Friday, January 30, 2009


Tchotchke (originally from a Slavic word for "toys" (Polish: cacka, Russian: цацки), adapted to Yiddish טשאַטשקע tshatshke, trinket), are small toys, knickknacks, baubles, trinkets or kitsch. The term has a connotation of worthlessness or disposability, as well as tackiness, and was long used in the Jewish-American community and in the regional speech of New York City. From Wikipedia

The classic tchotchke was a small bunch of shells, glued together, with "Atlantic City" painted on it. It was not only a knickknack that broke up the stark mantle of your imitation fireplace, but it was a status symbol showing that, at least once, you could afford to go from your slum flat in Brooklyn to the shoddy boarding house on the back streets of Atlantic City in New Jersey, rather than just take the "El" out to Coney Island with everyone else. Tchotchke are not only status symbols of a relatively cheap, shoddy kind, but are symbols of a low status, microscopically elevated from no status at all.

The reason that tchotchke represent an important concept in contemporary economics and environmentalism is that they are ubiquitous. A Rolls-Royce is clearly a transportation status-symbol, but anything from a "Chevvie" to a "Caddie" is a tchotchke. The Limo that President Obama is driven around in is an armoured car made to look like a Caddie Limo, but it is actually functional and takes its status from the role that Obama plays.

That means that much of what is created in the american economy is tchotchke. In the supermarket, the house brand may be functional, but the same product under any other name is clearly a tchotchke, shown by its higher price, but it may even be the same product, made in the same factory, sold for the higher price because of the label.

The best way to tell a tchotchke is to market it in an economy like that of 2009. Functional commodities will still be bought because they are necessary for some reason to someone, but tchotchke will not sell even at a sharply reduced price.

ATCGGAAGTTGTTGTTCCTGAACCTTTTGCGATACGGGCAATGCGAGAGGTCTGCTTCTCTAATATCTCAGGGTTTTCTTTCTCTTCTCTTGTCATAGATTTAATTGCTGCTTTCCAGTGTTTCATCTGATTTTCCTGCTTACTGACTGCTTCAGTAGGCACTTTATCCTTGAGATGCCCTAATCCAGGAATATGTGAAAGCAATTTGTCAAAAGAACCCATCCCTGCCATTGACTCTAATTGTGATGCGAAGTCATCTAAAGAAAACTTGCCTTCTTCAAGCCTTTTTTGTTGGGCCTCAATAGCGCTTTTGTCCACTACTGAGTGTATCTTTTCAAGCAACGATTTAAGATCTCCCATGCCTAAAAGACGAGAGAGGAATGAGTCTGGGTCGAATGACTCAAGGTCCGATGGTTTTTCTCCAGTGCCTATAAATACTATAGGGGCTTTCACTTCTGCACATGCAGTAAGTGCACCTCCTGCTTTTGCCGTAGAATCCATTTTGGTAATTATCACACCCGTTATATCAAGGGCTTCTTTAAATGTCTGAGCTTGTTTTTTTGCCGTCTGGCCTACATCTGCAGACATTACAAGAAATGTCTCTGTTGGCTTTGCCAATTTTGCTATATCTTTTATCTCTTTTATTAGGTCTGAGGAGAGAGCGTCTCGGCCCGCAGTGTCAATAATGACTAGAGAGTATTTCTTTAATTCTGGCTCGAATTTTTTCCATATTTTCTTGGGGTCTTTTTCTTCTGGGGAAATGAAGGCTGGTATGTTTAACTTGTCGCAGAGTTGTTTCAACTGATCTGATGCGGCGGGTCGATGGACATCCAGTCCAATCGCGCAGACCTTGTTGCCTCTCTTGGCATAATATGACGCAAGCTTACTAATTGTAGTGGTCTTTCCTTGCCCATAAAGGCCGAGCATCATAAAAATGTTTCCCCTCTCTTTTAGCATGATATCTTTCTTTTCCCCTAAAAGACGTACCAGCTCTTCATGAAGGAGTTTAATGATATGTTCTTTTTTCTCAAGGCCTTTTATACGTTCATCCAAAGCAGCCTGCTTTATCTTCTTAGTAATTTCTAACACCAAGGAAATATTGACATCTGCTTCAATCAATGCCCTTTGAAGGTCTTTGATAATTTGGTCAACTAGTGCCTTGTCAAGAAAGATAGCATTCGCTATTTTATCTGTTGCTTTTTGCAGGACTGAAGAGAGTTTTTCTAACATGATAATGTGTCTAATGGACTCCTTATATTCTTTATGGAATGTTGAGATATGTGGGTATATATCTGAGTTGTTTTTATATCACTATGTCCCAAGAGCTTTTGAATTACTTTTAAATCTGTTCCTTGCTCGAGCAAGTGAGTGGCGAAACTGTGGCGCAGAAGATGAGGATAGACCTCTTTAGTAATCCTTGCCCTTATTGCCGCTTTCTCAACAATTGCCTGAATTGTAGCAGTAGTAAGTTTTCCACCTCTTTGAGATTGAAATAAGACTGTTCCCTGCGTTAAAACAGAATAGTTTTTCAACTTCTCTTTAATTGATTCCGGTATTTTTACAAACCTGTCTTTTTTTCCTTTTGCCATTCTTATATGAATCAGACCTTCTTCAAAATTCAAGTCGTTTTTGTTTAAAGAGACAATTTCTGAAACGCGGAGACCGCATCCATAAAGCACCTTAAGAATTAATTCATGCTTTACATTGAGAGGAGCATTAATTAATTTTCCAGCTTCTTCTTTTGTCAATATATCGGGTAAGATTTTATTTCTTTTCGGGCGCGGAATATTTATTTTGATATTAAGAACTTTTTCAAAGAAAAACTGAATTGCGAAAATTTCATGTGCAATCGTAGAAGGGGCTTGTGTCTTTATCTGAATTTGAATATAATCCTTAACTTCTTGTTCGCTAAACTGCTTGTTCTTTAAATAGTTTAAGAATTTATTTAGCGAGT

And that is what creates the difficulty for the government. Our impulse is to have the government do whatever is necessary to restore the economy to the condition it was in before the stock market crash, but that conflicts with other values. In particular, the production of tchotchkes, which is essentially producing waste for its own sake, is not only bad from an economic standpoint but an unnecessary strain on the environment. We should, in fact, strive to make the economy as tchotchke-free as possible.

So it is good from the environmental point of view to let the tchotchke-makers go out of business. (The makers of the high-end status symbols can simply be left alone: their market is among the tchotchke-makers and will vanish with them.)

Unfortunately we aren't used to recognizing pseudo-functional tchotchkes, so it will take some difficult times for the tchotchke-makers to go out of business and let the producers of functional goods have the market to themselves.

A program designed to help maintain the welfare of the working class while the economy repairs itself will be hard for any government to do, because all governments are run by establishment bureaucrats and welfare programs are designed to keep the working class at a lower status level. You would have to have bureaucrats at the policy-making level who have no concern for their own status, and they would be "outsiders" in our society and therefore not suitable candidates for senior bureaucratic positions.

But that may still happen by accident if the ordinary citizens are kept alive at subsistence levels long enough to get used to living without tchotchkes, or, at least, factory-made tchotchkes.

A tchotchke-free society would end up with an economic surplus that could be distributed from the bottom up. It could also be combined with a strongly progressive tax system that leveled off the incomes of those who accidentally ended up in functional industries.

In a generation or so this patchwork income policy could be replaced by a demand system, "take what you want but use what you take", and a value system that would equate waste with spitting on your grandmother's floor. That would completely disconnect status from income and finally eliminate even the symbolic use of tchotchkes as a significant economic phenomenon.

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